Currently those who have violated immigration infractions comprise the largest population in U.S. federal penal facilities, where they are detained while their cases are processed.[1] Hunger strikes have been used to bring attention to the conditions of these facilities, which often violate human rights, and to fight for detained people’s freedom.

The 2015 hunger strikes and letters written by detailed women at both the Karnes and Hutto Detention Centers illustrate detained women contesting the devised image of them as “illegal,” “disposable,” or “criminal.” These descriptions have been historically assembled by the conservative media in conjunction with the state to justify the torturous conditions of detainment as a necessary element of national safety. The Huffington Post and more progressive outlets have covered the resistance.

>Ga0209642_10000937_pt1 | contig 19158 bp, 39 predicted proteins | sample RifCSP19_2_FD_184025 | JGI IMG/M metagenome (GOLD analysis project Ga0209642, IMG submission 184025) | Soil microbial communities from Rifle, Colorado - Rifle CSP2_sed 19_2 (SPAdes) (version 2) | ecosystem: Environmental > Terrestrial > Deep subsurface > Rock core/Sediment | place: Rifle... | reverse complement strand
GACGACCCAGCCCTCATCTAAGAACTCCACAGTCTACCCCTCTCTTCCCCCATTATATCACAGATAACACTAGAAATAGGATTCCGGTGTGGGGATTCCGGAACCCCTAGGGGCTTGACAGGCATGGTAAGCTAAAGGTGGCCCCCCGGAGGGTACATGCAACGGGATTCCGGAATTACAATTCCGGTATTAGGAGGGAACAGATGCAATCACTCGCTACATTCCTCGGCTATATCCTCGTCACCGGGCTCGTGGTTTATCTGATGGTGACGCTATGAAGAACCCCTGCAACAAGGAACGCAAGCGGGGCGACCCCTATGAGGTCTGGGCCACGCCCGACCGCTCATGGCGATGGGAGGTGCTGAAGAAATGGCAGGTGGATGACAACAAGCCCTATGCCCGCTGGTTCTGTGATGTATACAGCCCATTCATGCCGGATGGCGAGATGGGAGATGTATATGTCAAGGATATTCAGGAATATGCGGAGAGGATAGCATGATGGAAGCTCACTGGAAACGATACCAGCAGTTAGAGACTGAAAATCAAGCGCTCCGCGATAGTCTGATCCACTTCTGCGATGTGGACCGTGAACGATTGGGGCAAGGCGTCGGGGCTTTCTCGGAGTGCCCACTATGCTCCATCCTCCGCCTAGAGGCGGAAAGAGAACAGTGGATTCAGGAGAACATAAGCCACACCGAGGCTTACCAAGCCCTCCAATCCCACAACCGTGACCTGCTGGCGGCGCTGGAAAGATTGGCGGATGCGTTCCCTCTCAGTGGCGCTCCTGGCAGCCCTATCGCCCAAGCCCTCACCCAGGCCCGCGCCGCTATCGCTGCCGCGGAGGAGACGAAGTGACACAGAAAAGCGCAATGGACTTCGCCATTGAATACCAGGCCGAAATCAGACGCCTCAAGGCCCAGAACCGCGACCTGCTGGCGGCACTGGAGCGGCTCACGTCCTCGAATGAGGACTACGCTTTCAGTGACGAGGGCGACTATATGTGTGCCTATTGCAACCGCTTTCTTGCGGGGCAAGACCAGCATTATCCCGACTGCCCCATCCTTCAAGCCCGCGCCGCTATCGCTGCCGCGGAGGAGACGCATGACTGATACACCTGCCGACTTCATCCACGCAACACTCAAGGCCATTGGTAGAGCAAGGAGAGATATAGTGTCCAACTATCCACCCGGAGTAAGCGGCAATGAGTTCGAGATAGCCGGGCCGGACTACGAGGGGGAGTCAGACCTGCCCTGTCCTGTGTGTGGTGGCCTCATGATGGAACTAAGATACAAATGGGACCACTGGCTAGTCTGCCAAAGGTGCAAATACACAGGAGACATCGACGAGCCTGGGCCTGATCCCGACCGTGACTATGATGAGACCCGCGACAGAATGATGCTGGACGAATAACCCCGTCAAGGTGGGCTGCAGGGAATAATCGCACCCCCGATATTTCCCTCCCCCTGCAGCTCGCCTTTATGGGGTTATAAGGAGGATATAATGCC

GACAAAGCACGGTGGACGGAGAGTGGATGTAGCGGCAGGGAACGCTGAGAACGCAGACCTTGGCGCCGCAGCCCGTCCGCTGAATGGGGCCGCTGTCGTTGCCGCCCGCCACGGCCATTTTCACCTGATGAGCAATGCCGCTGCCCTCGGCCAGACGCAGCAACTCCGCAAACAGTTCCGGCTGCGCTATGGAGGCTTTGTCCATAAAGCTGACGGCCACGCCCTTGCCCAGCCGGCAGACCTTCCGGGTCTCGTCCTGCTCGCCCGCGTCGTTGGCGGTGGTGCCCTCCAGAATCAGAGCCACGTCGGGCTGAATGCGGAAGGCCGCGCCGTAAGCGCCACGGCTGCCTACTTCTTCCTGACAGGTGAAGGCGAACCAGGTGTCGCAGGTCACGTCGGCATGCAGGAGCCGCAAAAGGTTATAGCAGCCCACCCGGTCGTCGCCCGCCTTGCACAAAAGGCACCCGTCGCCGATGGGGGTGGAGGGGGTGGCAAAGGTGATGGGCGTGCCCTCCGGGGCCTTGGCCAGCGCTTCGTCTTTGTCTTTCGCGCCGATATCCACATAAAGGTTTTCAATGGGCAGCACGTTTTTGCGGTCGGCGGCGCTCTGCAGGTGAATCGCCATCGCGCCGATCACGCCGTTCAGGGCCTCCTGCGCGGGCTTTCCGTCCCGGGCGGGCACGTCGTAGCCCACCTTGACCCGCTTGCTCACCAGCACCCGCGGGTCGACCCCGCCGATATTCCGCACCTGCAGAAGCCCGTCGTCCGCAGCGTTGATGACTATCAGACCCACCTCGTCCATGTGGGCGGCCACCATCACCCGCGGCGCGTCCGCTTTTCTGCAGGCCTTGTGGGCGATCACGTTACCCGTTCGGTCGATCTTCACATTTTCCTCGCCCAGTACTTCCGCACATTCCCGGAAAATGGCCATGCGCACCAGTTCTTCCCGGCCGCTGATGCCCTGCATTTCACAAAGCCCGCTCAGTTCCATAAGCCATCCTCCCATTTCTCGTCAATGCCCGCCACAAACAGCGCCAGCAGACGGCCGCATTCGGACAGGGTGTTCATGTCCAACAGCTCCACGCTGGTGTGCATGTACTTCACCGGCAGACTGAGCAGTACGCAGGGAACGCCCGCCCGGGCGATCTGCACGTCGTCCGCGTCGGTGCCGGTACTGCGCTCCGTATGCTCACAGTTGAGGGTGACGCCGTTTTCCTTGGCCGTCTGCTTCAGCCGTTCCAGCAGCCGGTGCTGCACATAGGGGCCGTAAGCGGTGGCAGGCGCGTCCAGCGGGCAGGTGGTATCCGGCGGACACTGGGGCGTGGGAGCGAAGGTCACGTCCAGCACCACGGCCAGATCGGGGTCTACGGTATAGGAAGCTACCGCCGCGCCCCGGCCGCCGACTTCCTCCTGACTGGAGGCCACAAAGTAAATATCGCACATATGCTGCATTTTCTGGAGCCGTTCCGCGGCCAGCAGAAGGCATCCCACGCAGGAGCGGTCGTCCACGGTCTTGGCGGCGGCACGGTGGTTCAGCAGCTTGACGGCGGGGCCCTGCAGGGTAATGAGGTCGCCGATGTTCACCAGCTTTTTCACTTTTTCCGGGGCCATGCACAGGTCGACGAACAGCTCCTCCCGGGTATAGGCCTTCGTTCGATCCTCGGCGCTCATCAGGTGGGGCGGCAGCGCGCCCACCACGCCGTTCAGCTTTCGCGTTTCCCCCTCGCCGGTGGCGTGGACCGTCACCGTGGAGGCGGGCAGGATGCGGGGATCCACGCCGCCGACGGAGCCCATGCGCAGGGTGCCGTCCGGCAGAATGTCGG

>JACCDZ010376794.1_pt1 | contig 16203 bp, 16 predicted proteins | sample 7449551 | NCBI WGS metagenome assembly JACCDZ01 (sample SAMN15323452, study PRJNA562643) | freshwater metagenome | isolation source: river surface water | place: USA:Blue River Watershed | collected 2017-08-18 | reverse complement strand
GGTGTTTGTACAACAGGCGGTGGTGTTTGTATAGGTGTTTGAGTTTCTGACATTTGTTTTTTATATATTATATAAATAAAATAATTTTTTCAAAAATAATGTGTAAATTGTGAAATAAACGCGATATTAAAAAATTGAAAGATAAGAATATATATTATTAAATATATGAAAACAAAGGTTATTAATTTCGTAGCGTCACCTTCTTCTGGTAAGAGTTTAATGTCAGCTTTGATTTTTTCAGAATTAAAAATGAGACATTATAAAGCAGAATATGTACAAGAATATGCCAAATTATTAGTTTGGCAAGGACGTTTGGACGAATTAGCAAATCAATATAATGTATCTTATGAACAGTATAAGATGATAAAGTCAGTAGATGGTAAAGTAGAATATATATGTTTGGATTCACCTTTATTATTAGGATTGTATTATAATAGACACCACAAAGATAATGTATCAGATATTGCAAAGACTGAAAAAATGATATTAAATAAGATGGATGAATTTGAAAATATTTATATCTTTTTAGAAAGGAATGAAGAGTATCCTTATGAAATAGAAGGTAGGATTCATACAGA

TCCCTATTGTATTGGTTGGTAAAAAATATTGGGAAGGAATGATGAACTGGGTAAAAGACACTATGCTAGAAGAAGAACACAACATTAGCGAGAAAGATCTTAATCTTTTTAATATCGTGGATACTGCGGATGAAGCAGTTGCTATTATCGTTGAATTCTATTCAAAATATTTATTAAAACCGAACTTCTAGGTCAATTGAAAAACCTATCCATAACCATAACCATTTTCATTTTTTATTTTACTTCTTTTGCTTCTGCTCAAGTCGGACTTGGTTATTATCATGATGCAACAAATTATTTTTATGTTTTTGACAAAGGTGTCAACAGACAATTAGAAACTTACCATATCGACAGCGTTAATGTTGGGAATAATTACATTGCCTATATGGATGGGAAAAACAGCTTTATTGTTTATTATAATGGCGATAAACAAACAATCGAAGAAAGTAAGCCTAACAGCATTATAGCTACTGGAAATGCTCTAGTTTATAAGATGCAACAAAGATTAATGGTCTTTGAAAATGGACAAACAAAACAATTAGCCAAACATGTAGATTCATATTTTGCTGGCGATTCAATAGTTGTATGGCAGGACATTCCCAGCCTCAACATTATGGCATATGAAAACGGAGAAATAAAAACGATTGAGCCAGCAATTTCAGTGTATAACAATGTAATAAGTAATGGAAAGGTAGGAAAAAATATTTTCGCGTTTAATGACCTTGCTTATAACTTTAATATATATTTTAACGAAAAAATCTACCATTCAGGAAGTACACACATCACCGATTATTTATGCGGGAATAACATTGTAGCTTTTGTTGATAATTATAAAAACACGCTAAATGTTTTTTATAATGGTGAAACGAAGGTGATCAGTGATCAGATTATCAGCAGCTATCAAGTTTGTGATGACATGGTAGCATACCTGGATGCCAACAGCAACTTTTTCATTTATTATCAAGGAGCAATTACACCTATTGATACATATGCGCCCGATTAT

The detention of thousands of undocumented immigrants across the U.S. results in daily abuse, such as inedible food and unwarranted punishment, while under the supervision of the U.S. government.[2] Although it is unclear if the hunger strikes resulted in any material changes, the women’s resistance embodied is a powerful act against the imperialist motives of the U.S.


[1] Hester, Torrie. “Deportability and the Carceral State.” Journal of American History Volume 102, no. No. 1 (2015): 141.